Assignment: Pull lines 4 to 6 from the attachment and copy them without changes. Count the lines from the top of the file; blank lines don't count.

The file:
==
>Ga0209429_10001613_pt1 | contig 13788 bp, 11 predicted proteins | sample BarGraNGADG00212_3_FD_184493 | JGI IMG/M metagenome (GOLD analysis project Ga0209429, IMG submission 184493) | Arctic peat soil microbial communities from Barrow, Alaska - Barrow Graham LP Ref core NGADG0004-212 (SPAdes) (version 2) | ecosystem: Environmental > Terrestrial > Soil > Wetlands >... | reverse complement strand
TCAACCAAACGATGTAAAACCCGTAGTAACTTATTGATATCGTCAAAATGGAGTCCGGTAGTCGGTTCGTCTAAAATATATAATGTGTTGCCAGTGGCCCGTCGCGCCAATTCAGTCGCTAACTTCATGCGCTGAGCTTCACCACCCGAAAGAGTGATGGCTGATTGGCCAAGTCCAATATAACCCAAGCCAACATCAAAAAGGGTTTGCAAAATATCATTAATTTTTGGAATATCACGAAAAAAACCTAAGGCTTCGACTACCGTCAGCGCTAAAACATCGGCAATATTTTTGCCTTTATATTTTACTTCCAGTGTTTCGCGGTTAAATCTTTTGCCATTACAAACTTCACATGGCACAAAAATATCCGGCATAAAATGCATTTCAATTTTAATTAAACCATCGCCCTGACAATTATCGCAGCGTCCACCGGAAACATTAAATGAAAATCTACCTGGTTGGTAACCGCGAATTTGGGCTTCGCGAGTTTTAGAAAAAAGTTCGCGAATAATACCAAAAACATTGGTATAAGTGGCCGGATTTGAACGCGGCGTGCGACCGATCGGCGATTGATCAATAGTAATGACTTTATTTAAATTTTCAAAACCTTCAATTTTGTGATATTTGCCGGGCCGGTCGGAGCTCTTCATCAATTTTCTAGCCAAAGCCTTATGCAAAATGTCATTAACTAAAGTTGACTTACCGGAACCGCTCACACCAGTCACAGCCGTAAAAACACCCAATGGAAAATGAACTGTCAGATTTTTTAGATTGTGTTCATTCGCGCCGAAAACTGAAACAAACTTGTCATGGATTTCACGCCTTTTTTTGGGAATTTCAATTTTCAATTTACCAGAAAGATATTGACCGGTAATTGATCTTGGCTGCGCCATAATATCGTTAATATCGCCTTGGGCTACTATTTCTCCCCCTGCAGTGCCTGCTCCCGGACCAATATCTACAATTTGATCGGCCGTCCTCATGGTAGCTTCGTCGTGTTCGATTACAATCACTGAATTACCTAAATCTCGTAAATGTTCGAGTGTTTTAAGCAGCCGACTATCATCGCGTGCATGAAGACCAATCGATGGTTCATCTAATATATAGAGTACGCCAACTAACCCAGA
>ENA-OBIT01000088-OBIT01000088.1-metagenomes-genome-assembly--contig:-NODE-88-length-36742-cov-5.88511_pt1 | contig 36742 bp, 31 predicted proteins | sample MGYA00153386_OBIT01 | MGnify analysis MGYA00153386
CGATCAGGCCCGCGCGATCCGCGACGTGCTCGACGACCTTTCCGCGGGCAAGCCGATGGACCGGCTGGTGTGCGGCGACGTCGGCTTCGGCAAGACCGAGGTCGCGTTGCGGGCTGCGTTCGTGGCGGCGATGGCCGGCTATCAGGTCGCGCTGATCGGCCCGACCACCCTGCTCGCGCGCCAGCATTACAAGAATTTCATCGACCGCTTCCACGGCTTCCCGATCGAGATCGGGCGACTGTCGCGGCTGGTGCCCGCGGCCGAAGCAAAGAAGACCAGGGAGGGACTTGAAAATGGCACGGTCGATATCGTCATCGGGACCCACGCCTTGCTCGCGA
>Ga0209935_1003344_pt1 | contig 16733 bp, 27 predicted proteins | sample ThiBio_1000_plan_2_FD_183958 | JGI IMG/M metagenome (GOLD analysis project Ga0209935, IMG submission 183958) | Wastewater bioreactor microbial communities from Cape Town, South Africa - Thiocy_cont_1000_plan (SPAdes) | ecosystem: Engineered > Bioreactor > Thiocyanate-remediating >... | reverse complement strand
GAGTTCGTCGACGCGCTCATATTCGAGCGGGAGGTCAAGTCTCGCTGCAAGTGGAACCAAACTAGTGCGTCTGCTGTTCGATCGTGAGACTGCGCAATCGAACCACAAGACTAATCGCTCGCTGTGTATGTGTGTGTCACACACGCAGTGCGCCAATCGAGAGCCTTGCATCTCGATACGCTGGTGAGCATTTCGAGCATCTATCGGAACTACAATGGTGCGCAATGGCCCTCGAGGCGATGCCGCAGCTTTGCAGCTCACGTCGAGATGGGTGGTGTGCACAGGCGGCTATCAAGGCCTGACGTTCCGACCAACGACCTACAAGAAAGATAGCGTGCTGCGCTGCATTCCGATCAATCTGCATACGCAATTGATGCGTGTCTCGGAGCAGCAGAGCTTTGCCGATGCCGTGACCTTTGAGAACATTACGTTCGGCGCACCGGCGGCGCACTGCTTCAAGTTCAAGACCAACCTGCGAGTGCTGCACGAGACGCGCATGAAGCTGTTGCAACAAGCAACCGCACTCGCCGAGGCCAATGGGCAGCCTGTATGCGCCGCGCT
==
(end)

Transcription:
CGATCAGGCCCGCGCGATCCGCGACGTGCTCGACGACCTTTCCGCGGGCAAGCCGATGGACCGGCTGGTGTGCGGCGACGTCGGCTTCGGCAAGACCGAGGTCGCGTTGCGGGCTGCGTTCGTGGCGGCGATGGCCGGCTATCAGGTCGCGCTGATCGGCCCGACCACCCTGCTCGCGCGCCAGCATTACAAGAATTTCATCGACCGCTTCCACGGCTTCCCGATCGAGATCGGGCGACTGTCGCGGCTGGTGCCCGCGGCCGAAGCAAAGAAGACCAGGGAGGGACTTGAAAATGGCACGGTCGATATCGTCATCGGGACCCACGCCTTGCTCGCGA
>Ga0209935_1003344_pt1 | contig 16733 bp, 27 predicted proteins | sample ThiBio_1000_plan_2_FD_183958 | JGI IMG/M metagenome (GOLD analysis project Ga0209935, IMG submission 183958) | Wastewater bioreactor microbial communities from Cape Town, South Africa - Thiocy_cont_1000_plan (SPAdes) | ecosystem: Engineered > Bioreactor > Thiocyanate-remediating >... | reverse complement strand
GAGTTCGTCGACGCGCTCATATTCGAGCGGGAGGTCAAGTCTCGCTGCAAGTGGAACCAAACTAGTGCGTCTGCTGTTCGATCGTGAGACTGCGCAATCGAACCACAAGACTAATCGCTCGCTGTGTATGTGTGTGTCACACACGCAGTGCGCCAATCGAGAGCCTTGCATCTCGATACGCTGGTGAGCATTTCGAGCATCTATCGGAACTACAATGGTGCGCAATGGCCCTCGAGGCGATGCCGCAGCTTTGCAGCTCACGTCGAGATGGGTGGTGTGCACAGGCGGCTATCAAGGCCTGACGTTCCGACCAACGACCTACAAGAAAGATAGCGTGCTGCGCTGCATTCCGATCAATCTGCATACGCAATTGATGCGTGTCTCGGAGCAGCAGAGCTTTGCCGATGCCGTGACCTTTGAGAACATTACGTTCGGCGCACCGGCGGCGCACTGCTTCAAGTTCAAGACCAACCTGCGAGTGCTGCACGAGACGCGCATGAAGCTGTTGCAACAAGCAACCGCACTCGCCGAGGCCAATGGGCAGCCTGTATGCGCCGCGCT